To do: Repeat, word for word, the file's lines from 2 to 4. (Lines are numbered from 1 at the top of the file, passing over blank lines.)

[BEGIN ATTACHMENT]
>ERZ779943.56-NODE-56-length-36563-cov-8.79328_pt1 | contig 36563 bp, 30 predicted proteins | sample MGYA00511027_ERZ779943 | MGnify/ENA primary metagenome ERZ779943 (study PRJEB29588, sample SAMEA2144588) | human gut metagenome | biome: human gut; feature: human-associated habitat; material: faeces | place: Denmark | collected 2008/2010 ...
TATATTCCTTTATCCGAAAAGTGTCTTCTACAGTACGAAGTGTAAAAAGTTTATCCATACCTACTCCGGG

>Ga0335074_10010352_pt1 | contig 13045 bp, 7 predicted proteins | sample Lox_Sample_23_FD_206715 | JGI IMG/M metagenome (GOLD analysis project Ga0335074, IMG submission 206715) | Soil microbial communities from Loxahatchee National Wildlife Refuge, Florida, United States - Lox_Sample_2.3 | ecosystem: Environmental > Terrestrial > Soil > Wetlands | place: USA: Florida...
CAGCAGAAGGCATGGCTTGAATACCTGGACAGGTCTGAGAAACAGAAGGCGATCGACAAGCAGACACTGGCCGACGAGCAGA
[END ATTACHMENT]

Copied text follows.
TATATTCCTTTATCCGAAAAGTGTCTTCTACAGTACGAAGTGTAAAAAGTTTATCCATACCTACTCCGGG

>Ga0335074_10010352_pt1 | contig 13045 bp, 7 predicted proteins | sample Lox_Sample_23_FD_206715 | JGI IMG/M metagenome (GOLD analysis project Ga0335074, IMG submission 206715) | Soil microbial communities from Loxahatchee National Wildlife Refuge, Florida, United States - Lox_Sample_2.3 | ecosystem: Environmental > Terrestrial > Soil > Wetlands | place: USA: Florida...
CAGCAGAAGGCATGGCTTGAATACCTGGACAGGTCTGAGAAACAGAAGGCGATCGACAAGCAGACACTGGCCGACGAGCAGA